If you’re an author and you started out thinking you’d publish traditionally (i.e. find an agent who would then find you a huge multi-book contract with a major publisher, thus ensuring you could quit your day job and write full time for the rest of your life), you probably heard it was a bad idea to write a series.
Because, the conventional wisdom goes, if you don’t sell the first one, how on earth are you going to sell the second, third, etc.? Well, you aren’t. So they say don’t work on a series until you’re sure you have a publisher. (I know all about this wisdom, and it’s the reason I wrote Encrypted after I wrote The Emperor’s Edge — they take place in the same world, but, except for one continent-crossing assassin who appears in both, they have different characters.)
If you’ve decided to forgo the traditional publishing route, however, there’s no reason to worry about what agents and publishers might want. The only ones you have to please now are the readers.
So, should you write a series? Or stick with stand-alone stories? In the end, it might be a matter of your writing tastes, but let’s look at a few reasons for creating a series (and a couple of reasons you might want to hold off):
Pros & Cons of Publishing a Series
- Readers may be more likely to buy the sequels — Lots of people get attached to characters, so, if they like yours, it may be a no brainer to purchase more books in the series (I know I’m like that when I read!). On the flip side, if all of your other books have different characters, then it might depend on whether the blurb sounds good or whether reviews are positive.
- A series can grow into a brand that helps get the word out about your books — It’s hard to open a marketing text without reading about the importance of branding. Books can grow into a brand of sorts, and people may start talking about The So-and-So books even if they can’t remember the name of the author (don’t worry — if someone’s interest is piqued, they’ll have no problem finding you on Amazon by the series name).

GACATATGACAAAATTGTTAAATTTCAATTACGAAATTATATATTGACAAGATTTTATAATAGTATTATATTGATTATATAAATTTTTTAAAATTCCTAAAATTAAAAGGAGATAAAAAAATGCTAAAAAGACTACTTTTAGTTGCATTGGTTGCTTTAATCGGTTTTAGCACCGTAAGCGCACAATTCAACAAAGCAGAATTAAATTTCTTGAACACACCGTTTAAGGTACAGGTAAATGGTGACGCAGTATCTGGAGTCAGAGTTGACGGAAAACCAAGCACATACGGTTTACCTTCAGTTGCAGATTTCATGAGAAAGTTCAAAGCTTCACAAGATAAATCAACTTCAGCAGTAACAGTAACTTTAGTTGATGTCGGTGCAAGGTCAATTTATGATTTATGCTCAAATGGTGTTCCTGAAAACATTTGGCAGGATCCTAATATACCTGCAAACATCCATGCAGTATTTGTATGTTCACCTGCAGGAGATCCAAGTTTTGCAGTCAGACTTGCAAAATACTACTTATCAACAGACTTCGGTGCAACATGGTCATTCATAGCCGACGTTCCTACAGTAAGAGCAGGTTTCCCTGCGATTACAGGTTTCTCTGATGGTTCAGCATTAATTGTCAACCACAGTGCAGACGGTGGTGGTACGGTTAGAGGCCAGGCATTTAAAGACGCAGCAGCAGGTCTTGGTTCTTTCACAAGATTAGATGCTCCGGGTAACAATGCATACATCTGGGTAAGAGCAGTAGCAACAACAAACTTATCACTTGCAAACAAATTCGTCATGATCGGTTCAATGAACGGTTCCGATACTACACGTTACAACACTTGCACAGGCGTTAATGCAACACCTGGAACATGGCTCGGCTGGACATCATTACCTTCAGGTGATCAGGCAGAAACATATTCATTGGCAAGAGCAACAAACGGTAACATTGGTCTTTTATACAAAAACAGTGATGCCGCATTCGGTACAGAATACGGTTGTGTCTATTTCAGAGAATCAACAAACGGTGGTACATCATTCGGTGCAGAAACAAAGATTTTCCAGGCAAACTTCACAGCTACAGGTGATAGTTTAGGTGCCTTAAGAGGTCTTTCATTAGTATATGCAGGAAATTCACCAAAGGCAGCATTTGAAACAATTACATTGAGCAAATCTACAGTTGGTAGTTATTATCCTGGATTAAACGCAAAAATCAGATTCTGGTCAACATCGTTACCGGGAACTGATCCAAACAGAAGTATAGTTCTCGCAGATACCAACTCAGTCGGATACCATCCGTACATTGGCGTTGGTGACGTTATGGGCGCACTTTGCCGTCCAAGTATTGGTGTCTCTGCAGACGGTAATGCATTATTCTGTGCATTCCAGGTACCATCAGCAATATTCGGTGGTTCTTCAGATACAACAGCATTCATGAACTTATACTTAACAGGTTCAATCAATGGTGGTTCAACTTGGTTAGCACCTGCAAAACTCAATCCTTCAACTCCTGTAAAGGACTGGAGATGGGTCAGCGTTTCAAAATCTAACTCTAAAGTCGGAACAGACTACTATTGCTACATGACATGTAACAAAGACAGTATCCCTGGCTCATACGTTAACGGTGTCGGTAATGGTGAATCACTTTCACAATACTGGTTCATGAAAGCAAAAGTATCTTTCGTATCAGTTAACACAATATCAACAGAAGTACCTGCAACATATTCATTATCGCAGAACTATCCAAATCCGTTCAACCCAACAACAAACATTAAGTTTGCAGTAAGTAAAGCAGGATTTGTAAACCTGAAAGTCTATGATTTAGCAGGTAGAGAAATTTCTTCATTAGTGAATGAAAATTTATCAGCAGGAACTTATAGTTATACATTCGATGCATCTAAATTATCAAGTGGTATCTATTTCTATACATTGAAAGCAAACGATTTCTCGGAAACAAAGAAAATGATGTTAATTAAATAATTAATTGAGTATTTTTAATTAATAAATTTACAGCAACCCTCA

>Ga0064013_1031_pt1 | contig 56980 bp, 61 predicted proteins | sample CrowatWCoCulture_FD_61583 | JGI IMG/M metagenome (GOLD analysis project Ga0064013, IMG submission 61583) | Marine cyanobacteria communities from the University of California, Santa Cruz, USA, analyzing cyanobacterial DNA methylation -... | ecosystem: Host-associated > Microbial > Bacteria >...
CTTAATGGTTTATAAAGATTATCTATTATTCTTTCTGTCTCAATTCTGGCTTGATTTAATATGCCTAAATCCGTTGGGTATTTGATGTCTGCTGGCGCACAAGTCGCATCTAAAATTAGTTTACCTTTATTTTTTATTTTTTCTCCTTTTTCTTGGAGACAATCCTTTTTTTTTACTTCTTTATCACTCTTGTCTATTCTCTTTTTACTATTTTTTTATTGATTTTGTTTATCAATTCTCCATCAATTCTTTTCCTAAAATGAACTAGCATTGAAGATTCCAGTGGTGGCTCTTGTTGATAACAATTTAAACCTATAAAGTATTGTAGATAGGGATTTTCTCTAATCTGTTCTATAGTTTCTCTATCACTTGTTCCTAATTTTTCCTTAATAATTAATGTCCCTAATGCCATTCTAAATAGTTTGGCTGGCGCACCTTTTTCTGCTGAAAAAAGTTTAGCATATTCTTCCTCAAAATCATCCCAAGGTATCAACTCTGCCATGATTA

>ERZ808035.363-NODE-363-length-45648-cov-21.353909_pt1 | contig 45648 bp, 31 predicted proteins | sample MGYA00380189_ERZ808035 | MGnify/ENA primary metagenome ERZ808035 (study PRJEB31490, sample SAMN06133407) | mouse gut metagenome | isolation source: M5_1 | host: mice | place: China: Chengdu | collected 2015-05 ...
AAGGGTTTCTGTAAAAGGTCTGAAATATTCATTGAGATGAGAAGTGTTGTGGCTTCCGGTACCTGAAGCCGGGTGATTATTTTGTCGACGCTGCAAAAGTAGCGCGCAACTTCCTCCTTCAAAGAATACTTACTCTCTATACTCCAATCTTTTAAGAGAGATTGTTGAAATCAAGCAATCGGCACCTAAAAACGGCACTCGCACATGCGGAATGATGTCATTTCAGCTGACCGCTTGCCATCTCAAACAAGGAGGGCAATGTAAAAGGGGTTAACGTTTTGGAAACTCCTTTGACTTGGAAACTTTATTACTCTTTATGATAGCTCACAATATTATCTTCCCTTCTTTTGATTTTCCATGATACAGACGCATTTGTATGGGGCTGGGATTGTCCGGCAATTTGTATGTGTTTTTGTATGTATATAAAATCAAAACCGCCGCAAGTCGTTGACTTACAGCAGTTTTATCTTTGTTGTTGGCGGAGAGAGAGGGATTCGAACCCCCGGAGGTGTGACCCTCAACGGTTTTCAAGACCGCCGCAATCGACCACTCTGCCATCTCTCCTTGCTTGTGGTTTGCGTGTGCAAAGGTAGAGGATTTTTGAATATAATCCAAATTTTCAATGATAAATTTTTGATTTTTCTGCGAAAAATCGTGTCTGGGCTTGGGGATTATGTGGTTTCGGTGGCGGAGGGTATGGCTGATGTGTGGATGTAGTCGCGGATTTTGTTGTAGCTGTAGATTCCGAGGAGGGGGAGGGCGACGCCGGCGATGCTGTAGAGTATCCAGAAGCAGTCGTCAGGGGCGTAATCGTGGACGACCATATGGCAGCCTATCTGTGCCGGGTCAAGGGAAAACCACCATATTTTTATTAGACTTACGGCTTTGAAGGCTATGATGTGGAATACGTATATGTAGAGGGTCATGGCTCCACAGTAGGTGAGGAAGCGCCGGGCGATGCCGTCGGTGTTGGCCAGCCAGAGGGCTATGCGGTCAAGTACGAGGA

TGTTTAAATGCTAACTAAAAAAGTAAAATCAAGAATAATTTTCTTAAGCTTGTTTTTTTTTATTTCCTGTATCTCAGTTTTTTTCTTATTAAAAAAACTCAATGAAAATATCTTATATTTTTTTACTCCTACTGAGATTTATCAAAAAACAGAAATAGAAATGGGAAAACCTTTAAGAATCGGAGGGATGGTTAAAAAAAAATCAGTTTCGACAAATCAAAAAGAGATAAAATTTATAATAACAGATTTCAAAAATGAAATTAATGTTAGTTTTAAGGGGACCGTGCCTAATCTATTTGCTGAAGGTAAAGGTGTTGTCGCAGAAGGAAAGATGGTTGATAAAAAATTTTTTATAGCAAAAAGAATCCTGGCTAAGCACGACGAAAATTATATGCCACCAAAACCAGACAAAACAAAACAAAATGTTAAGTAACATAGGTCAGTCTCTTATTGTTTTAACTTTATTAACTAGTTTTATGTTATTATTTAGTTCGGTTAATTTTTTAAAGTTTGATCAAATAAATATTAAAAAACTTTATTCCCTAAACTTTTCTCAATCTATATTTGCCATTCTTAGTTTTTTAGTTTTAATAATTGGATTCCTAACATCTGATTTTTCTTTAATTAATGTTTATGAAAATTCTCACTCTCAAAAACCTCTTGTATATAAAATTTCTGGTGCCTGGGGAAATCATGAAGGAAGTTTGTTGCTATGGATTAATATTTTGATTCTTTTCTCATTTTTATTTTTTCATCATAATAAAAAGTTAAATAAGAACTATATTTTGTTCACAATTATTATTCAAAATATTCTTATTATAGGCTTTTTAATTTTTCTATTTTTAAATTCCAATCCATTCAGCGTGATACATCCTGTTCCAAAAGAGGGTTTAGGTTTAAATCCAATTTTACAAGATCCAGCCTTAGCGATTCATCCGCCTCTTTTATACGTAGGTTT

- The free/99-cent lead-in ebook works well with a series — We’ve talked about lots of indie authors who have had success by pricing their first ebook cheaply (or even free) as a way to get folks to try their other higher-priced offerings. This seems to work best when the following books feature the same characters and types of adventures. In some genres, such as fantasy and science fiction, authors will even end novels in a multi-book series with cliff hangers, so you have to pick up the following story to see how things turn out.
- If folks don’t like the first one, you’re outta luck — In my opinion, it’s worth waiting and seeing what the reception is for the first book before committing to five more. I know of one indie author who had something like ten ebooks out in a series and was working very hard to promote it, but reviews were lukewarm for Book 1 and, despite all his promotional efforts, sales were lackluster. If readers buy one book and don’t like it, they’re not going to go on to buy the rest, and most new readers who stumble upon the sixth installment aren’t going to start there, no matter how enticing the blurb.
- You may be forced to write “against the grain” — Some of us love to build characters over multiple books, but some authors don’t. If you get sick of your heroes and don’t want to keep spending time with them book after book, it’s going to show. You might get in trouble trying to write a series just so you can create a brand or entice readers to buy more of your work.
Those are my pros and cons for writing a series. Do you disagree with any or have others to add?